United Airlines CEO Oscar Munoz initially said Dao was belligerent, leaving security officers no choice but to employ force in removing him. Munoz later struck a tone of contrition, telling ABC’s “Good Morning America” on Wednesday that he felt “ashamed” over the incident and vowed never again to let law enforcement remove “a booked, paid, seated passenger” from a plane.
As for Munoz’s earlier claim that Dao was at fault due to his belligerence, the CEO changed his heading, telling the morning show, “He can’t be. He was a paying passenger sitting on our seat in our aircraft, and no one should be treated like that. Period.”
Though Munoz said he attempted to contact the Dao and his wife, Demetrio said he feels Munoz “misspoke,” adding that that didn’t happen. As for Munoz’s public apology, Demetrio said he accepted it, but it felt “staged.”
“I’m not looking for a telephone conversation with Mr. Munoz,” he said. “I’d rather he spend his time changing the culture of United Airlines.”
United released a statement after Demetrio’s news conference saying again that Munoz and United had “called Dr. Dao on numerous occasions to express our heartfelt and deepest apologies.”
Officers’ fate uncertain
Three Chicago Department of Aviation officers are on paid leave following the incident, and the airline’s stock plummeted amid boycott threats. The officers are supposed to serve as a first line of defense, by assessing and containing the scene before police arrive. The unarmed security officers receive about half the number of standard training hours as Chicago police officers, who are armed.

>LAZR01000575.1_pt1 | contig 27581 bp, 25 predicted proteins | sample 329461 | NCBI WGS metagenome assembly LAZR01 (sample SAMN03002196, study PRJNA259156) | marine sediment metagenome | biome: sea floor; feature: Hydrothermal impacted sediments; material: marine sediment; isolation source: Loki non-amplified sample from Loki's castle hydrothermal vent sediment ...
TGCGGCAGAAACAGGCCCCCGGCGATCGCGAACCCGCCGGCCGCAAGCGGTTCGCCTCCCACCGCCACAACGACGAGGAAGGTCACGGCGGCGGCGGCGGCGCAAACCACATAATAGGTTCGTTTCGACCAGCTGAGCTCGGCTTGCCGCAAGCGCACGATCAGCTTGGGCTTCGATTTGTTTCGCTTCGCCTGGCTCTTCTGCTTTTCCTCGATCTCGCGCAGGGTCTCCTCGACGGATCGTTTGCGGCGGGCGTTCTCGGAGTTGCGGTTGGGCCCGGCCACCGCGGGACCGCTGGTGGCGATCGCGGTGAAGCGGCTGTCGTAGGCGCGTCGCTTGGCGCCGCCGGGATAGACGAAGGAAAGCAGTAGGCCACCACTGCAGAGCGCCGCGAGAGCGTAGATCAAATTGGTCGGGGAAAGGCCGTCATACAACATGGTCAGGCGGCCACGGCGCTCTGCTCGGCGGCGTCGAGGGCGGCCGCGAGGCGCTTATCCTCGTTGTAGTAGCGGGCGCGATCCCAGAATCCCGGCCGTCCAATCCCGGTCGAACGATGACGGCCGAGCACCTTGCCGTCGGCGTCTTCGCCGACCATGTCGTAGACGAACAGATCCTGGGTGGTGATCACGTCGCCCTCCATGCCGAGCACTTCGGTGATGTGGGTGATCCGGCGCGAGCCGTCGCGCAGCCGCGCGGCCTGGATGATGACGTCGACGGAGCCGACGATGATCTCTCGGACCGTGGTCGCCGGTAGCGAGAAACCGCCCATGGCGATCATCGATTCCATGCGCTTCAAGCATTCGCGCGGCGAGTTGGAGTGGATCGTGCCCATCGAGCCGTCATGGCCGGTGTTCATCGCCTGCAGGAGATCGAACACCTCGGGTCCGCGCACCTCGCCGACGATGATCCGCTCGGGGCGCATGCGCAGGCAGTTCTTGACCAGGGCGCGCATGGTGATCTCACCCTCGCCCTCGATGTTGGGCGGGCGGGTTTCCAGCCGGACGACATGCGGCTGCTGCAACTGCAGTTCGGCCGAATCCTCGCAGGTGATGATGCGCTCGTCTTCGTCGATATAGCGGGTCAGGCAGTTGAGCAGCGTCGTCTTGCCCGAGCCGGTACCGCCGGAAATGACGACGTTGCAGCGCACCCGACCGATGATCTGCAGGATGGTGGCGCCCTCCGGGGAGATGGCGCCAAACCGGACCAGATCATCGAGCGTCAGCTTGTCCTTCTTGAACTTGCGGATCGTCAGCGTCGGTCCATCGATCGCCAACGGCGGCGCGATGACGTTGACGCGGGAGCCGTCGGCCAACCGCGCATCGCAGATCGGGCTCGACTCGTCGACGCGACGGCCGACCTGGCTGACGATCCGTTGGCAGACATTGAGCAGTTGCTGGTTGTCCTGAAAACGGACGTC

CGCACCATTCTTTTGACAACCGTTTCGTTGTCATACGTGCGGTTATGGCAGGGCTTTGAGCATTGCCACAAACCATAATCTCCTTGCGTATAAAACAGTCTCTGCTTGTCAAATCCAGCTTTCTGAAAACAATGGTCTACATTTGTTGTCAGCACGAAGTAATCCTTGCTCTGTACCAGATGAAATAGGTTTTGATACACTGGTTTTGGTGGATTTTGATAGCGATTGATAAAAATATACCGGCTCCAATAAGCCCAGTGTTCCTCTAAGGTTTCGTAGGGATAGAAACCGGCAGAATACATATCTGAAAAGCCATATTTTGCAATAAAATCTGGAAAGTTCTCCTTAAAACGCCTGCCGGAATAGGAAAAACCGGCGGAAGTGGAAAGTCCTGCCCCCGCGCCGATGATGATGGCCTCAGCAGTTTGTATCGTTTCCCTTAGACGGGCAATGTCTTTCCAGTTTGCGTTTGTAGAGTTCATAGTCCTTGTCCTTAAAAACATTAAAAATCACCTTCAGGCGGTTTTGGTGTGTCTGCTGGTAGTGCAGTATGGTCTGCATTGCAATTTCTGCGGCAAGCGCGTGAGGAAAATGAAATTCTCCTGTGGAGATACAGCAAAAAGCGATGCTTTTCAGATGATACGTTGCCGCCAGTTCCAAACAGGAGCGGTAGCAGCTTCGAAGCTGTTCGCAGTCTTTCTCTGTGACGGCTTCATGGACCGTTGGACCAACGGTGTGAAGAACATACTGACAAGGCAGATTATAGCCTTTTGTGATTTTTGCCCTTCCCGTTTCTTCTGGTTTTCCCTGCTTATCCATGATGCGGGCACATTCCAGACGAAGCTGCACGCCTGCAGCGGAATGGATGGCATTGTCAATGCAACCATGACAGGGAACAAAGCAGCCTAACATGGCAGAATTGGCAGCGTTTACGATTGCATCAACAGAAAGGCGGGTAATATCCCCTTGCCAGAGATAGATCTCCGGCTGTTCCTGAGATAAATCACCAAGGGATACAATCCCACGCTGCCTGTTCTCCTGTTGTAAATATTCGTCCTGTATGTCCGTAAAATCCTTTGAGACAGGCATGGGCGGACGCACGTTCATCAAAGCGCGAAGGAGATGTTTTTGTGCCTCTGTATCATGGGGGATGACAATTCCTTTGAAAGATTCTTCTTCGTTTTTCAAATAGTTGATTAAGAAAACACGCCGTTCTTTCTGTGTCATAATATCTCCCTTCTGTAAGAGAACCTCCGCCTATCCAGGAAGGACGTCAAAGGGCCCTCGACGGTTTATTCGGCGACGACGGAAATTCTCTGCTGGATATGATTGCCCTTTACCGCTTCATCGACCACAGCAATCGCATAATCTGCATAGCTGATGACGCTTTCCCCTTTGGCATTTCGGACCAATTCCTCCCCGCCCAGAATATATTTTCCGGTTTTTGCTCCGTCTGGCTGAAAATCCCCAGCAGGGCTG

“If there’s no imminent threat, if there’s no fight, if there’s no danger to the passengers in the plane, then the role of the ASOs is to stay there, contain the situation until CPD (Chicago Police Department) arrives,” Jeff Redding, a deputy commissioner overseeing airport security, told the aviation committee of the Chicago City Council on Thursday.
“Our protocol is not to go on the plane if it’s a customer service issue,” he said. At least one of the officers in the videos was wearing a jacket emblazoned with the word “police,” which officials banned several months ago, City Aviation Commissioner Ginger Evans told the panel.
In an email obtained by CNN, the airline told its passengers it was offering them $500 flight vouchers, but only if they agreed not to sue the company. CNN has reached out to United for additional details. The incident repulsed many United customers, some protesting by cutting up their United mileage cards. United took a hit on the stock market. Shares in United Airlines slipped by 4% Tuesday, and the company’s market value plummeted by $1 billion.
A Thursday statement said United wants to “make this right.” It cited three changes it plans to make by month’s end: never asking law enforcement to remove a passenger unless it’s a security matter; reviewing policies on crew movement, oversold flights and incentivizing passengers to change flights; and improving training programs to ensure employees put customers first.
ROCKFORD – WARNING: This story contains graphic video of a shooting death. It was distributed to show that a security guard’s actions in use of deadly force were justified. Viewer discretion is advised.
The Metro Security Officer who shot and killed an armed bank robber after the robber pointed a gun and fired at him will not be charged in the shooting. The Winnebago County State’s Attorney’s office has determined the use of deadly force was justified given the life-threatening danger the bank robber presented.
34-year-old Laurence Turner entered the bank on North Mulford Road in the late afternoon of January 20th and fired a shot into the ceiling. Video shows him shooting once into the air, and that’s when security officer Brian Harrison and Turner exchange gunfire before Turner then attempts to flee, collapsing from his wounds in the doorway. He died at the scene. Turner is also suspected of other bank robberies in the area, two of which involved gunshots into the ceiling of the bank.